On the sports nutrition front, cherries and cherry products may have an application in speeding up post-exercise recovery and improving performance. The American College of Sports Medicine published an article in August 2011 in its journal Medicine & Science in Sports & Exercise which suggested that cherry juice was able to reduce muscle damage caused by intensive strength exercise. The researchers stipulated that this effect was due to cherry juice's high antioxidant content attenuating the oxidative damage caused by this type of exercise.

At present, cherry ingredients are not commonly employed as functional ingredients by mainstream sports product manufacturers. For example, GlaxoSmithKline's Lucozade branded sports drinks, despite offering cherry flavour varieties, makes nothing of cherries' potential in the realm of post-exercise muscle recovery. Lucozade Sport Lite Cherry, launched in the UK in August 2011, only contains cherry flavouring, as does Lucozade Body Fuel Drink Cherry.

Cherry juice positioned as a functional product is being left to specialist producers. UK-based CherryActive, founded in 2005, for instance, offers CherryActive Concentrate made from Montmorency cherry juice, available bottled or in pouches. The product is primarily positioned at the sports nutrition market, although the company makes reference to joint health, sleep and other antioxidant-related health benefits. In addition to juice, CherryActive also offers freeze-dried powdered cherries in capsules and dried Montmorency cherries for snacking.

In the future, we should start to see more mainstream products in the sports drinks arena, such as, for example, sports drinks employing a significant proportion of cherry juice in order to appeal to people seeking sports drinks with a more natural positioning. Protein shakes with added cherry powder (from freeze-dried cherries) and snack bars with dried cherries and/or cherry powder are also likely to appeal to consumers interested in sports nutrition products.

Friday, 15 June 2012

Relief for Painful Joints

Fresh cherries are a traditional remedy for alleviating the pain associated with gout and arthritis. Some research has shown that they help the body excrete excess uric acid, which causes gout, and also that certain phytochemicals present in cherries may combat the inflammation responsible for arthritic pain. 

Anti-inflammatory drugs currently constitute the mainstay medical treatment for arthritis management, and consumers are always looking for natural alternatives, enabling them to reduce the amount of medication they are taking, and cherry products may prove to be an ideal and highly palatable adjunct.

Driven by global population ageing, bone and joint health is destined to become an important positioning platform. For the 32 markets covered by Euromonitor International's in-depth health and wellness research, sales of foods and beverages with a prime positioning focus on bone and joint health amounted to US$13.8 billion in 2010.

Tuesday, 12 June 2012

Oregon Health & Science University presented today 30th MAY 2012 at the American College of Sports Medicine Conference (ACSM)

Tart Cherries May Help Millions Reduce Inflammation to Manage Pain, According to New Research

Tart cherries may help reduce chronic inflammation, especially for the millions of people suffering from debilitating joint pain and arthritis, according to new research from) in San Francisco, California.1 In fact, the researchers suggest tart cherries have the “highest anti-inflammatory content of any food” and can help people with osteoarthritis manage their disease.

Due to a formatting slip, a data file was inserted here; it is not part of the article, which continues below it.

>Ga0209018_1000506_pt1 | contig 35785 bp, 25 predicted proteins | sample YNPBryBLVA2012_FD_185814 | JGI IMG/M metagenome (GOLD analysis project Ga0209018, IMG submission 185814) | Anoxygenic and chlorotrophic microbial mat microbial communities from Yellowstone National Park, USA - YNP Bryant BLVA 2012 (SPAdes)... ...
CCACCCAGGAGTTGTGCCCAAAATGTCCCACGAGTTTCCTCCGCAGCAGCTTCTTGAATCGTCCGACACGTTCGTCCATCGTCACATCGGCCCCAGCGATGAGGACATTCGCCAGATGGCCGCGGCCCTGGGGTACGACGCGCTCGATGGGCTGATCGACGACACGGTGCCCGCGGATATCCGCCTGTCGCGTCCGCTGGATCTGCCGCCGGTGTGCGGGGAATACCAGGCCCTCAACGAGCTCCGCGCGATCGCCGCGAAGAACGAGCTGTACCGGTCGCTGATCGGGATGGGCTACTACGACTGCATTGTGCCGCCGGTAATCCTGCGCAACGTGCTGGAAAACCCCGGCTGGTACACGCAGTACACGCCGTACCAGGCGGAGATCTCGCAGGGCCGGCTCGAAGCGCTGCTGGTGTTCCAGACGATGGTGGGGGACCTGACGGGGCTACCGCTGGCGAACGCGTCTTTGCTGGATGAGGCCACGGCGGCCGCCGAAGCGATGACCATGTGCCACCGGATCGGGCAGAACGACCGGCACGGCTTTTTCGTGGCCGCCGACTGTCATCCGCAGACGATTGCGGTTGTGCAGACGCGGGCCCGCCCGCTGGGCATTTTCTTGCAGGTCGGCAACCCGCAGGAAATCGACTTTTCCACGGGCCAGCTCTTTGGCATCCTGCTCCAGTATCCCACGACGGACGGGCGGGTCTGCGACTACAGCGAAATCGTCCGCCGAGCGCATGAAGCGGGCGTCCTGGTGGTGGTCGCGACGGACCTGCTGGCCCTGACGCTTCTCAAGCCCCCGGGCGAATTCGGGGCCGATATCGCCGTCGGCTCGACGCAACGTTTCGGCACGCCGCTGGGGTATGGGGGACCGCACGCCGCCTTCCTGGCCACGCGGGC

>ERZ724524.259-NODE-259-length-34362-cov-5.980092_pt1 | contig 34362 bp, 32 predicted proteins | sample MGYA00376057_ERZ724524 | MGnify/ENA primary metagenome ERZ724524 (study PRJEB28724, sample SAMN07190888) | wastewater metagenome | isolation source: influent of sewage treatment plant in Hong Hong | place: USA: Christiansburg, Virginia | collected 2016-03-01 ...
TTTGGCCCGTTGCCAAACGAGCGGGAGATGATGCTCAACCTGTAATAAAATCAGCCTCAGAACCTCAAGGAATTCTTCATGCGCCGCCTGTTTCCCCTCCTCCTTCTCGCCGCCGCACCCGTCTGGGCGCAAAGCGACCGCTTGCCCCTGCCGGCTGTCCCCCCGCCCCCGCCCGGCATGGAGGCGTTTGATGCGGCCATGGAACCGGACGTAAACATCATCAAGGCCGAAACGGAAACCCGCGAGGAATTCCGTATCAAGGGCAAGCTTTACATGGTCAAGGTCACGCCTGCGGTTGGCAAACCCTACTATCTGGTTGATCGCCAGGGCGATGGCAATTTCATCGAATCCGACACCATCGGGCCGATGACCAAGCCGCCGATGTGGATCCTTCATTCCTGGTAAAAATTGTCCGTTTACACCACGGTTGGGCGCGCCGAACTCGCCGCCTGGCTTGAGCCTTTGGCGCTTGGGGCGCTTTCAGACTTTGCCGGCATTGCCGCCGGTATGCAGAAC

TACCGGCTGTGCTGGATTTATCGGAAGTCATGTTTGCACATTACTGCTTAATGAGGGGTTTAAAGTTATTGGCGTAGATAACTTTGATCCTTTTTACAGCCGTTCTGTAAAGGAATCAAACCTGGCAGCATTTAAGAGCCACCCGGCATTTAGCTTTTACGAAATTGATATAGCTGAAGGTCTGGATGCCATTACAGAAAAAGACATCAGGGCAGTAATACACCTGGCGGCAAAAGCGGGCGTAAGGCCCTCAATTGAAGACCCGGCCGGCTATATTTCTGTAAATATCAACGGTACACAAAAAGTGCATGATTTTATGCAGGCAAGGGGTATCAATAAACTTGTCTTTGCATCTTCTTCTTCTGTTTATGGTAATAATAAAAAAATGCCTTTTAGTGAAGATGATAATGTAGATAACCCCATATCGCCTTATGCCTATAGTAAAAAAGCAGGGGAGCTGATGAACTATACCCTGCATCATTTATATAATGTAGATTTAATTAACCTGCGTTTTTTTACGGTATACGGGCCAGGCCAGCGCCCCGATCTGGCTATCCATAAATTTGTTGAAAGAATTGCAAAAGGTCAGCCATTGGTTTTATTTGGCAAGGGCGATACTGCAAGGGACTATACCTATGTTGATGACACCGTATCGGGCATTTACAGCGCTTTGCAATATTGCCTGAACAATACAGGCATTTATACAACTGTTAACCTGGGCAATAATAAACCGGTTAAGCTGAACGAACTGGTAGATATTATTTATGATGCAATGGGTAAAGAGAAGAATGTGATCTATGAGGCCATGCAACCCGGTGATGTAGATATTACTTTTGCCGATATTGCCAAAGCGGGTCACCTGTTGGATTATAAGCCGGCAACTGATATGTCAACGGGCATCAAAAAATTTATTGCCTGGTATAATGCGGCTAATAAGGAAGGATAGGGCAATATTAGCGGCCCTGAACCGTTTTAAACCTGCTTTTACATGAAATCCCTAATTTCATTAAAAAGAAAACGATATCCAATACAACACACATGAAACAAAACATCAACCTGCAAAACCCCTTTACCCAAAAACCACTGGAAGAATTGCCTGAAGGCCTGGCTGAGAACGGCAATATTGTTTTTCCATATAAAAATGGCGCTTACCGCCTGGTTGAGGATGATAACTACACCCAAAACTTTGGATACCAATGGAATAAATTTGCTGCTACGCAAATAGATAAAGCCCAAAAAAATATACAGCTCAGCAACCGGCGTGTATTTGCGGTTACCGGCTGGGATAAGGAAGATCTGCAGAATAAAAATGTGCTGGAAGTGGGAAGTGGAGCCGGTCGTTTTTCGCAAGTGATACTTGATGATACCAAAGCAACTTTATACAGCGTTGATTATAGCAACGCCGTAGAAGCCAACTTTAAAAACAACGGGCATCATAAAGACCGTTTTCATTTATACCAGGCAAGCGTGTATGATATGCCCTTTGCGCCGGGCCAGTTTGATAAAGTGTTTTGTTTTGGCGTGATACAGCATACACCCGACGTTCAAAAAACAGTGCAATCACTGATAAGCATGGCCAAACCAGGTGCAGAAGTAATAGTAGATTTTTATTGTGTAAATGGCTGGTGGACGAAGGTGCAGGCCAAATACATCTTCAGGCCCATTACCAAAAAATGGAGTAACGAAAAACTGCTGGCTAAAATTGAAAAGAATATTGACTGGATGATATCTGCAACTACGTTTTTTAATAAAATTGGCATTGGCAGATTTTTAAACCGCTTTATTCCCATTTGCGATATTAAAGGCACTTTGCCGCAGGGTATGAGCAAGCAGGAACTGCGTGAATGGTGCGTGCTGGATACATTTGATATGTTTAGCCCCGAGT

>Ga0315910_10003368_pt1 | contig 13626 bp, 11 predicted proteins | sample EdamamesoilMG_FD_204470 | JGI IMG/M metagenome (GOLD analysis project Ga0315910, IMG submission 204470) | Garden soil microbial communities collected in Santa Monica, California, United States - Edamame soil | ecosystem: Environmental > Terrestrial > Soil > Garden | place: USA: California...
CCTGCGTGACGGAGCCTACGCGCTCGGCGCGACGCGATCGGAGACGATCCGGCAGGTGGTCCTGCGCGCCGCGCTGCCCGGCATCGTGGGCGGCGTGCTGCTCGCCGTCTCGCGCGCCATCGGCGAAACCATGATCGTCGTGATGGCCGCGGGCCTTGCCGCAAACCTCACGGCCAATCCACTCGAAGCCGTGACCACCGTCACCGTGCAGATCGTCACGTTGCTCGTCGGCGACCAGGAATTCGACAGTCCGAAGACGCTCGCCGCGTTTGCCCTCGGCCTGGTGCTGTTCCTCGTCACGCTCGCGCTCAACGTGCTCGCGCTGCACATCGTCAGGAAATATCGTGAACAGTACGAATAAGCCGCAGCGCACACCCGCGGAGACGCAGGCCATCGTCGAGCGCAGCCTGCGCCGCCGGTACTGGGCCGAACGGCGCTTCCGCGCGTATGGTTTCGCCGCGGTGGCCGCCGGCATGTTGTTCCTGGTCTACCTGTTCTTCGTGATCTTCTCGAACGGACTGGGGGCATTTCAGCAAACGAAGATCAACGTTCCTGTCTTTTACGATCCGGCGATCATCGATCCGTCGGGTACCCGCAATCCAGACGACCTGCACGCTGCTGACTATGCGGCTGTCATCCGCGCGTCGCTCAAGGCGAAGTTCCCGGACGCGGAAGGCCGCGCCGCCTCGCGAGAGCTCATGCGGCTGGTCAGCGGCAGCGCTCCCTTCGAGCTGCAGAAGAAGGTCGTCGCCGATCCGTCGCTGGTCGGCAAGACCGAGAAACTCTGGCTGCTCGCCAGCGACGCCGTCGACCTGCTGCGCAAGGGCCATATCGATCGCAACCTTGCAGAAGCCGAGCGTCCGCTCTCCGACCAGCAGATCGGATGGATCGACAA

In a study of twenty women ages 40 to 70 with inflammatory osteoarthritis, the researchers found that drinking tart cherry juice twice daily for three weeks led to significant reductions in important inflammation markers – especially for women who had the highest inflammation levels at the start of the study.

“With millions of Americans looking for ways to naturally manage pain, it’s promising that tart cherries can help, without the possible side effects often associated with arthritis medications,” said Kerry Kuehl, M.D, Dr.PH., M.S., Oregon Health & Science University, principal study investigator. “I’m intrigued by the potential for a real food to offer such a powerful anti-inflammatory benefit – especially for active adults.”

Often characterised as “wear and tear” arthritis, osteoarthritis is the most common type of arthritis. Athletes are often at a greater risk for developing the condition, given their excessive joint use that can cause a breakdown in cartilage and lead to pain and injury, according to the Arthritis Foundation. The inflammation benefits could be particularly important for athletes, according to Kuehl’s previous research. In a past study he found that people who drank tart cherry juice while training for a long distance run reported significantly less pain after exercise than those who didn’t.2

Along with providing the fruit’s bright red colour, the antioxidant compounds in tart cherries – called anthocyanins – have been specifically linked to high antioxidant capacity and reduced inflammation, at levels comparable to some well-known pain medications.3

Sleigh, AE, Kuehl KS, Elliot DL . Efficacy of tart cherry juice to reduce inflammation among patients with osteoarthritis. American College of Sports Medicine Annual Meeting. May 30, 2012.
2. Kuehl KS, Perrier ET, Elliot DL, Chestnutt J. Efficacy of tart cherry juice in reducing muscle pain during running: a randomized controlled trial. J Int Soc Sports Nutr 2010;7:17-22. Phytomedicine 2001;8:362-369.
3. Seeram NP, Momin RA, Nair MG, Bourquin LD. Cyclooxygenase inhibitory and antioxidant cyanidin glycosides in cherries and berries.